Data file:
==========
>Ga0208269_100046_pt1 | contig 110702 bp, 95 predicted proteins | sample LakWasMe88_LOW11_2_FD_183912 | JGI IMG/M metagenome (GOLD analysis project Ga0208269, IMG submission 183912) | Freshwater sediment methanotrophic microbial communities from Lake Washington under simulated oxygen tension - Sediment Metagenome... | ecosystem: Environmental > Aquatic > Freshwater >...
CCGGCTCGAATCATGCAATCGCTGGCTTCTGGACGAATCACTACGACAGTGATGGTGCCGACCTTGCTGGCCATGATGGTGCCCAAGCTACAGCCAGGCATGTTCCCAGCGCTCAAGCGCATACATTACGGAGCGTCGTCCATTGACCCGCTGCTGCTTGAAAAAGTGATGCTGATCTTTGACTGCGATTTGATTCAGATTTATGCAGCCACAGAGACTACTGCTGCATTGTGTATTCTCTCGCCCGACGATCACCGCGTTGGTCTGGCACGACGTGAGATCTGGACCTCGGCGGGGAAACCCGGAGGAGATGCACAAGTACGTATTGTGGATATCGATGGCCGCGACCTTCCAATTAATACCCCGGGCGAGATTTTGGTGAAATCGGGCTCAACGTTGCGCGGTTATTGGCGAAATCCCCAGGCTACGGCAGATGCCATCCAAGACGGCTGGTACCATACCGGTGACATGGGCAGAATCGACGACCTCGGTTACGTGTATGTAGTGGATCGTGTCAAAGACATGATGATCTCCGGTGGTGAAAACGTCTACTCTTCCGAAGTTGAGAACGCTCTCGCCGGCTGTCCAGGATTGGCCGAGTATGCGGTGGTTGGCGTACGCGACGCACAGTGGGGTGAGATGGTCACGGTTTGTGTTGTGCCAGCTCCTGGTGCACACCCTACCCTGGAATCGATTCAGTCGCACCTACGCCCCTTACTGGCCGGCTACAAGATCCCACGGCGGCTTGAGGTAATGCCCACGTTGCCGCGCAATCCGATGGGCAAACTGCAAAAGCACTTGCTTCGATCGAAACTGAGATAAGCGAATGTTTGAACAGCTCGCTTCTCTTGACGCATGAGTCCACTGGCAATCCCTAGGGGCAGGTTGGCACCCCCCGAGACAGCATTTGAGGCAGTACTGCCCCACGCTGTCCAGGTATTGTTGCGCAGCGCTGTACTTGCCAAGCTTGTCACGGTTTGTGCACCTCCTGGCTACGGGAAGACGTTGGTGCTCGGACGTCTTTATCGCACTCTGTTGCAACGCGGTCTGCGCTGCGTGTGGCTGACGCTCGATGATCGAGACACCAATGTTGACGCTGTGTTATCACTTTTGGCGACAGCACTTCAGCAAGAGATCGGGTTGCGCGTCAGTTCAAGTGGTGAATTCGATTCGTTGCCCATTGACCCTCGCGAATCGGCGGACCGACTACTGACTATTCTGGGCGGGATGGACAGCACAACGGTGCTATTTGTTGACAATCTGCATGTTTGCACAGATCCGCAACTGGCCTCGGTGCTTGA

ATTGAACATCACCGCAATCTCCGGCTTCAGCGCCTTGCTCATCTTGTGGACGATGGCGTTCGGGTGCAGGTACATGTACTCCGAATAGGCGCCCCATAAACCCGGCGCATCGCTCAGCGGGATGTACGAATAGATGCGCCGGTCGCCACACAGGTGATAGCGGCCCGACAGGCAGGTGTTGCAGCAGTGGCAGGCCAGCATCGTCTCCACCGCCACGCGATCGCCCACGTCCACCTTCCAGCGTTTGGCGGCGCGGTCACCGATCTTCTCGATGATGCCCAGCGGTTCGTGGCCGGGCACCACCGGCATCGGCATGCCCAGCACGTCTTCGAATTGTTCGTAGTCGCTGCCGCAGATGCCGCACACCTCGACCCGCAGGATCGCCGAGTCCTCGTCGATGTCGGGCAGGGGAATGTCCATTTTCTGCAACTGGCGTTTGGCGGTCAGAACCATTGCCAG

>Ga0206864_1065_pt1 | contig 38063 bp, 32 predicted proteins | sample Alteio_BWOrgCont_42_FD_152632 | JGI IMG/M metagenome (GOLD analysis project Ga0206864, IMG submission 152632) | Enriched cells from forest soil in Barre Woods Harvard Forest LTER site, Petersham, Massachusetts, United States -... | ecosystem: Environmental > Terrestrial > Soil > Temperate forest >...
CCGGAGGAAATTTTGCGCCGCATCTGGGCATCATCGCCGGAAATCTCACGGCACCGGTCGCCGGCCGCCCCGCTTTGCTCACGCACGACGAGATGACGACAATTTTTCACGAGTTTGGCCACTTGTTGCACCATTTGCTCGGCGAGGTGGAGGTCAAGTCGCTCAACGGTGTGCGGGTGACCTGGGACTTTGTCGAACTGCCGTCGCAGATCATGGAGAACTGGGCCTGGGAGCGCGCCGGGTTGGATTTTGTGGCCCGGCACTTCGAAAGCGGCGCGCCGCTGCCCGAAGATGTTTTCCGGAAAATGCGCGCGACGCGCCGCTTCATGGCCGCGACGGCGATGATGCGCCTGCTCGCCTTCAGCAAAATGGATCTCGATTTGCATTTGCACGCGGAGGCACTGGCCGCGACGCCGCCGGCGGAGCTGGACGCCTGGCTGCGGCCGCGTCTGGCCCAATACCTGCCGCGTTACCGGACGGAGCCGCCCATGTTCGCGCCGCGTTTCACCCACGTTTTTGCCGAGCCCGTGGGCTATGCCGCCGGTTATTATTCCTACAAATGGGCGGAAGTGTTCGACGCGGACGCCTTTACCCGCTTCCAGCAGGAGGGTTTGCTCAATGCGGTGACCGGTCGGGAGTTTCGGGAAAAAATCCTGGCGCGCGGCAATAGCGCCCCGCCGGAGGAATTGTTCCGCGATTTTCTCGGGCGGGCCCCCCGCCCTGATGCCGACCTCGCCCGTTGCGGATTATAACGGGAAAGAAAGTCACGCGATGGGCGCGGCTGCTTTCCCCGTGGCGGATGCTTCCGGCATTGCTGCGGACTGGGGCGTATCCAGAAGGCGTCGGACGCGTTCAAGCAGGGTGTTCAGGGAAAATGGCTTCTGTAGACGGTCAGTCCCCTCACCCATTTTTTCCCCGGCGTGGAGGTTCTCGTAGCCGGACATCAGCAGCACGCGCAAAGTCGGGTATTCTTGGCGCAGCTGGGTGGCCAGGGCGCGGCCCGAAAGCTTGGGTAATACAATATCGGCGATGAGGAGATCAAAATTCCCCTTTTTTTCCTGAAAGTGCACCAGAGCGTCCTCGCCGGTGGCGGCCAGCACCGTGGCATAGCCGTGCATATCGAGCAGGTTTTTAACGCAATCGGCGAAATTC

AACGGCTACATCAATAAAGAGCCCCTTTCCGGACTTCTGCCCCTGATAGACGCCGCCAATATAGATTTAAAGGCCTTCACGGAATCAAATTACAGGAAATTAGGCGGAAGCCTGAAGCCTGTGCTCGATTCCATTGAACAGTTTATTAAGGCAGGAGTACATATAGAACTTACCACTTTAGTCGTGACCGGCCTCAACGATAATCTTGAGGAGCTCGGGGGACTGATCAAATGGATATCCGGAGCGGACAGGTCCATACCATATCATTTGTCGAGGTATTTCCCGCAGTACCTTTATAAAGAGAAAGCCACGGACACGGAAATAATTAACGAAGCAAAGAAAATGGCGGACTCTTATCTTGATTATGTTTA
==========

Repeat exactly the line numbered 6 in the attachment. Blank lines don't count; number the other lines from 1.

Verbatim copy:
AACGGCTACATCAATAAAGAGCCCCTTTCCGGACTTCTGCCCCTGATAGACGCCGCCAATATAGATTTAAAGGCCTTCACGGAATCAAATTACAGGAAATTAGGCGGAAGCCTGAAGCCTGTGCTCGATTCCATTGAACAGTTTATTAAGGCAGGAGTACATATAGAACTTACCACTTTAGTCGTGACCGGCCTCAACGATAATCTTGAGGAGCTCGGGGGACTGATCAAATGGATATCCGGAGCGGACAGGTCCATACCATATCATTTGTCGAGGTATTTCCCGCAGTACCTTTATAAAGAGAAAGCCACGGACACGGAAATAATTAACGAAGCAAAGAAAATGGCGGACTCTTATCTTGATTATGTTTA